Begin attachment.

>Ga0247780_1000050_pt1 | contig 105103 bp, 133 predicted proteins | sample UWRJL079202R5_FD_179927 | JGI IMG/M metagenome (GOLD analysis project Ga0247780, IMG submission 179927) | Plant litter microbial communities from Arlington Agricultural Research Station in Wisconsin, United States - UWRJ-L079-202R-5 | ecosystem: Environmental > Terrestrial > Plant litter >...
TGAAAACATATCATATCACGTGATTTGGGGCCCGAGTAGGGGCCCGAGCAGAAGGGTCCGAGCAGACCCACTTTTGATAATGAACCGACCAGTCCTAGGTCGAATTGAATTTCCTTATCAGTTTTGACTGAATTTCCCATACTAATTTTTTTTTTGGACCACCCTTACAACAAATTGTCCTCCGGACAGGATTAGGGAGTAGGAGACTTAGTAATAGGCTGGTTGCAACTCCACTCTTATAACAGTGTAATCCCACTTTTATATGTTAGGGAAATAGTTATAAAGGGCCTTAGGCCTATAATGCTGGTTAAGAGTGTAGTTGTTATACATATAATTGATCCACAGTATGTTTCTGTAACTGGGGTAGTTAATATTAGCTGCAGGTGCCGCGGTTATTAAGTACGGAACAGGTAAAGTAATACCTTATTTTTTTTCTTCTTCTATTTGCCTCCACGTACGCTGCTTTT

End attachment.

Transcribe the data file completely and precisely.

>Ga0247780_1000050_pt1 | contig 105103 bp, 133 predicted proteins | sample UWRJL079202R5_FD_179927 | JGI IMG/M metagenome (GOLD analysis project Ga0247780, IMG submission 179927) | Plant litter microbial communities from Arlington Agricultural Research Station in Wisconsin, United States - UWRJ-L079-202R-5 | ecosystem: Environmental > Terrestrial > Plant litter >...
TGAAAACATATCATATCACGTGATTTGGGGCCCGAGTAGGGGCCCGAGCAGAAGGGTCCGAGCAGACCCACTTTTGATAATGAACCGACCAGTCCTAGGTCGAATTGAATTTCCTTATCAGTTTTGACTGAATTTCCCATACTAATTTTTTTTTTGGACCACCCTTACAACAAATTGTCCTCCGGACAGGATTAGGGAGTAGGAGACTTAGTAATAGGCTGGTTGCAACTCCACTCTTATAACAGTGTAATCCCACTTTTATATGTTAGGGAAATAGTTATAAAGGGCCTTAGGCCTATAATGCTGGTTAAGAGTGTAGTTGTTATACATATAATTGATCCACAGTATGTTTCTGTAACTGGGGTAGTTAATATTAGCTGCAGGTGCCGCGGTTATTAAGTACGGAACAGGTAAAGTAATACCTTATTTTTTTTCTTCTTCTATTTGCCTCCACGTACGCTGCTTTT